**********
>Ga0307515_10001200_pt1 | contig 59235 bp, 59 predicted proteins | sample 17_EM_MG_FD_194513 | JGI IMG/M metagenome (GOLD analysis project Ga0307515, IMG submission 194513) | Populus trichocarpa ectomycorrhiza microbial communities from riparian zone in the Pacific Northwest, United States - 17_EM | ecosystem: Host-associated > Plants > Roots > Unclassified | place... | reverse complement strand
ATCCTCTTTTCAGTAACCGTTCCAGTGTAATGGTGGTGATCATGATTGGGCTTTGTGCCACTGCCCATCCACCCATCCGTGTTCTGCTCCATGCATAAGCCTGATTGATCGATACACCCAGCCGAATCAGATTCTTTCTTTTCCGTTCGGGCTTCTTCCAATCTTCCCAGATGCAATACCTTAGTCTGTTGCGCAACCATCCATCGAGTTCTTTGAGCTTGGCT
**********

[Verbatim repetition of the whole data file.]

>Ga0307515_10001200_pt1 | contig 59235 bp, 59 predicted proteins | sample 17_EM_MG_FD_194513 | JGI IMG/M metagenome (GOLD analysis project Ga0307515, IMG submission 194513) | Populus trichocarpa ectomycorrhiza microbial communities from riparian zone in the Pacific Northwest, United States - 17_EM | ecosystem: Host-associated > Plants > Roots > Unclassified | place... | reverse complement strand
ATCCTCTTTTCAGTAACCGTTCCAGTGTAATGGTGGTGATCATGATTGGGCTTTGTGCCACTGCCCATCCACCCATCCGTGTTCTGCTCCATGCATAAGCCTGATTGATCGATACACCCAGCCGAATCAGATTCTTTCTTTTCCGTTCGGGCTTCTTCCAATCTTCCCAGATGCAATACCTTAGTCTGTTGCGCAACCATCCATCGAGTTCTTTGAGCTTGGCT